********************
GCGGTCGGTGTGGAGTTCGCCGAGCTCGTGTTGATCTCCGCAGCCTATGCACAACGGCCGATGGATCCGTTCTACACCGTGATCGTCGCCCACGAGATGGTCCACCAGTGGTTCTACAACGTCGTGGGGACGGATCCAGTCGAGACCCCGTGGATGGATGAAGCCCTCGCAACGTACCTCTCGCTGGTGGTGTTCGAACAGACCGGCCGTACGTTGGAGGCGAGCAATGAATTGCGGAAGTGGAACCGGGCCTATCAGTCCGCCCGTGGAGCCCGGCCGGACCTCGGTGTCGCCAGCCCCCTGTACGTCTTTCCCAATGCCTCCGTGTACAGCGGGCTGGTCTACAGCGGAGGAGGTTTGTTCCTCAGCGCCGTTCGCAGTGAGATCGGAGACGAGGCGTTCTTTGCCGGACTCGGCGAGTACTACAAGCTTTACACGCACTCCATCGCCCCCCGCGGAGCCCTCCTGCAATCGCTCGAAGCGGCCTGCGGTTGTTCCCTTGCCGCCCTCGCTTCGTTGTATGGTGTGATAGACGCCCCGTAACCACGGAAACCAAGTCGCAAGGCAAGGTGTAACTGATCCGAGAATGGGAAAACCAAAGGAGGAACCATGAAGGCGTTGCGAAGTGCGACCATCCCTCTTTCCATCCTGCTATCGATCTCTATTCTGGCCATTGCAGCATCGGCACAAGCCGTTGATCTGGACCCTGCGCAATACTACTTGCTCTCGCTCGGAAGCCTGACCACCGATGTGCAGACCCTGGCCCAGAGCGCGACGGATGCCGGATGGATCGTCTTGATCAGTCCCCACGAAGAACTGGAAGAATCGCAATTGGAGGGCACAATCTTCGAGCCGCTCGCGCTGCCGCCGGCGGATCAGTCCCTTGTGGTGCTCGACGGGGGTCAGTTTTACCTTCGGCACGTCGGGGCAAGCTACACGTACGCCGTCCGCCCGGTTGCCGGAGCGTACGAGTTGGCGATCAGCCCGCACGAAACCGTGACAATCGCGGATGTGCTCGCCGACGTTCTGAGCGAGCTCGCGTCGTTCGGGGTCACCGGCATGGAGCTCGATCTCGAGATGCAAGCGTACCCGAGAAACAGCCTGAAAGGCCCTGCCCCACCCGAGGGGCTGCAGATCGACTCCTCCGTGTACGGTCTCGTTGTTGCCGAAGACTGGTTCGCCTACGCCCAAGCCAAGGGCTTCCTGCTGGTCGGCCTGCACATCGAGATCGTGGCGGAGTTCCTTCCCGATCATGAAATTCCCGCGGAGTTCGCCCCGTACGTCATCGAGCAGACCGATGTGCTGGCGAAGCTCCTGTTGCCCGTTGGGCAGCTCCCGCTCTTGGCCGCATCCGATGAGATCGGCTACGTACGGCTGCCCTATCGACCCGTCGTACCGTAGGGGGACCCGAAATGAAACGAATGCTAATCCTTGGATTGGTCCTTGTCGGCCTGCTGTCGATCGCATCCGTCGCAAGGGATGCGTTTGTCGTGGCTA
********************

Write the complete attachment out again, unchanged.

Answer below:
GCGGTCGGTGTGGAGTTCGCCGAGCTCGTGTTGATCTCCGCAGCCTATGCACAACGGCCGATGGATCCGTTCTACACCGTGATCGTCGCCCACGAGATGGTCCACCAGTGGTTCTACAACGTCGTGGGGACGGATCCAGTCGAGACCCCGTGGATGGATGAAGCCCTCGCAACGTACCTCTCGCTGGTGGTGTTCGAACAGACCGGCCGTACGTTGGAGGCGAGCAATGAATTGCGGAAGTGGAACCGGGCCTATCAGTCCGCCCGTGGAGCCCGGCCGGACCTCGGTGTCGCCAGCCCCCTGTACGTCTTTCCCAATGCCTCCGTGTACAGCGGGCTGGTCTACAGCGGAGGAGGTTTGTTCCTCAGCGCCGTTCGCAGTGAGATCGGAGACGAGGCGTTCTTTGCCGGACTCGGCGAGTACTACAAGCTTTACACGCACTCCATCGCCCCCCGCGGAGCCCTCCTGCAATCGCTCGAAGCGGCCTGCGGTTGTTCCCTTGCCGCCCTCGCTTCGTTGTATGGTGTGATAGACGCCCCGTAACCACGGAAACCAAGTCGCAAGGCAAGGTGTAACTGATCCGAGAATGGGAAAACCAAAGGAGGAACCATGAAGGCGTTGCGAAGTGCGACCATCCCTCTTTCCATCCTGCTATCGATCTCTATTCTGGCCATTGCAGCATCGGCACAAGCCGTTGATCTGGACCCTGCGCAATACTACTTGCTCTCGCTCGGAAGCCTGACCACCGATGTGCAGACCCTGGCCCAGAGCGCGACGGATGCCGGATGGATCGTCTTGATCAGTCCCCACGAAGAACTGGAAGAATCGCAATTGGAGGGCACAATCTTCGAGCCGCTCGCGCTGCCGCCGGCGGATCAGTCCCTTGTGGTGCTCGACGGGGGTCAGTTTTACCTTCGGCACGTCGGGGCAAGCTACACGTACGCCGTCCGCCCGGTTGCCGGAGCGTACGAGTTGGCGATCAGCCCGCACGAAACCGTGACAATCGCGGATGTGCTCGCCGACGTTCTGAGCGAGCTCGCGTCGTTCGGGGTCACCGGCATGGAGCTCGATCTCGAGATGCAAGCGTACCCGAGAAACAGCCTGAAAGGCCCTGCCCCACCCGAGGGGCTGCAGATCGACTCCTCCGTGTACGGTCTCGTTGTTGCCGAAGACTGGTTCGCCTACGCCCAAGCCAAGGGCTTCCTGCTGGTCGGCCTGCACATCGAGATCGTGGCGGAGTTCCTTCCCGATCATGAAATTCCCGCGGAGTTCGCCCCGTACGTCATCGAGCAGACCGATGTGCTGGCGAAGCTCCTGTTGCCCGTTGGGCAGCTCCCGCTCTTGGCCGCATCCGATGAGATCGGCTACGTACGGCTGCCCTATCGACCCGTCGTACCGTAGGGGGACCCGAAATGAAACGAATGCTAATCCTTGGATTGGTCCTTGTCGGCCTGCTGTCGATCGCATCCGTCGCAAGGGATGCGTTTGTCGTGGCTA